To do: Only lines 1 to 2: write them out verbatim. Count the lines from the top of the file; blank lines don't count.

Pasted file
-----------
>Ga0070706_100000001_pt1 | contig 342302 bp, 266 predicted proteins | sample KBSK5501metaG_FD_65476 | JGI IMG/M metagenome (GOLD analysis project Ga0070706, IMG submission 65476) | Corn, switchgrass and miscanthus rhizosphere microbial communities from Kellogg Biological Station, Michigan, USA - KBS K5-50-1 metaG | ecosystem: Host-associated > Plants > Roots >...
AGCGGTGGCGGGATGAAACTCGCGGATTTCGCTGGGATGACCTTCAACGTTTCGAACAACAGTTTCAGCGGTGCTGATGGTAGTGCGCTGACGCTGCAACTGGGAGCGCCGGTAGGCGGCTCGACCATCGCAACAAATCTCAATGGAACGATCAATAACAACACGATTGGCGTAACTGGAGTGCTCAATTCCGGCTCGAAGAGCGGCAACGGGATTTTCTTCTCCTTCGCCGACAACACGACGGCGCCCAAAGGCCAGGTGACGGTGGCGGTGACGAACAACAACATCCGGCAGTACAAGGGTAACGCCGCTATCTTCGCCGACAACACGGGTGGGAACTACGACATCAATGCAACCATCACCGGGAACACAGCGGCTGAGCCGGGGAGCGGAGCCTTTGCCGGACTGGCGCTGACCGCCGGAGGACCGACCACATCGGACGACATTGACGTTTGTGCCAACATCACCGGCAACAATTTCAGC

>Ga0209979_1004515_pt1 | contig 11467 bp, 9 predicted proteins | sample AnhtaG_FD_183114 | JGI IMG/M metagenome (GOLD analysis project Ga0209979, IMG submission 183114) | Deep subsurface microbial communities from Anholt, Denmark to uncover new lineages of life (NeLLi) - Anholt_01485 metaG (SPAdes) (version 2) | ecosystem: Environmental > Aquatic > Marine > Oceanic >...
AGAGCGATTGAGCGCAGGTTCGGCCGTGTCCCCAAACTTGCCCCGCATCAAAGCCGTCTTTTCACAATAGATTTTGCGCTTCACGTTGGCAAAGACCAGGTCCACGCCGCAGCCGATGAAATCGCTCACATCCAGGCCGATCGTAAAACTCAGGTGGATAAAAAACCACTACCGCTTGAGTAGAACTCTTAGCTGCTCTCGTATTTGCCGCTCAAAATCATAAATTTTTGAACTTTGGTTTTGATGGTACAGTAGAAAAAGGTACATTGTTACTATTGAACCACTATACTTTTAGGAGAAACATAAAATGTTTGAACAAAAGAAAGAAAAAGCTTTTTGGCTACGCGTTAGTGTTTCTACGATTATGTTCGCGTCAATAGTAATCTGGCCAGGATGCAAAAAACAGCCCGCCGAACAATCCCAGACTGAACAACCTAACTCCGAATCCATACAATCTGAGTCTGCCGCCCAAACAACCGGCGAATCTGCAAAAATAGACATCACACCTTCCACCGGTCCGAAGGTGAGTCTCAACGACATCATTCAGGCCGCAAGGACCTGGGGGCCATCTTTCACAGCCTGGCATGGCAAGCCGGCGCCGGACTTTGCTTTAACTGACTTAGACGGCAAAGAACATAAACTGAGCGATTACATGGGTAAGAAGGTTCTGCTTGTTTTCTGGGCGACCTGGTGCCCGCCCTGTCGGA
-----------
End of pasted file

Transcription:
>Ga0070706_100000001_pt1 | contig 342302 bp, 266 predicted proteins | sample KBSK5501metaG_FD_65476 | JGI IMG/M metagenome (GOLD analysis project Ga0070706, IMG submission 65476) | Corn, switchgrass and miscanthus rhizosphere microbial communities from Kellogg Biological Station, Michigan, USA - KBS K5-50-1 metaG | ecosystem: Host-associated > Plants > Roots >...
AGCGGTGGCGGGATGAAACTCGCGGATTTCGCTGGGATGACCTTCAACGTTTCGAACAACAGTTTCAGCGGTGCTGATGGTAGTGCGCTGACGCTGCAACTGGGAGCGCCGGTAGGCGGCTCGACCATCGCAACAAATCTCAATGGAACGATCAATAACAACACGATTGGCGTAACTGGAGTGCTCAATTCCGGCTCGAAGAGCGGCAACGGGATTTTCTTCTCCTTCGCCGACAACACGACGGCGCCCAAAGGCCAGGTGACGGTGGCGGTGACGAACAACAACATCCGGCAGTACAAGGGTAACGCCGCTATCTTCGCCGACAACACGGGTGGGAACTACGACATCAATGCAACCATCACCGGGAACACAGCGGCTGAGCCGGGGAGCGGAGCCTTTGCCGGACTGGCGCTGACCGCCGGAGGACCGACCACATCGGACGACATTGACGTTTGTGCCAACATCACCGGCAACAATTTCAGC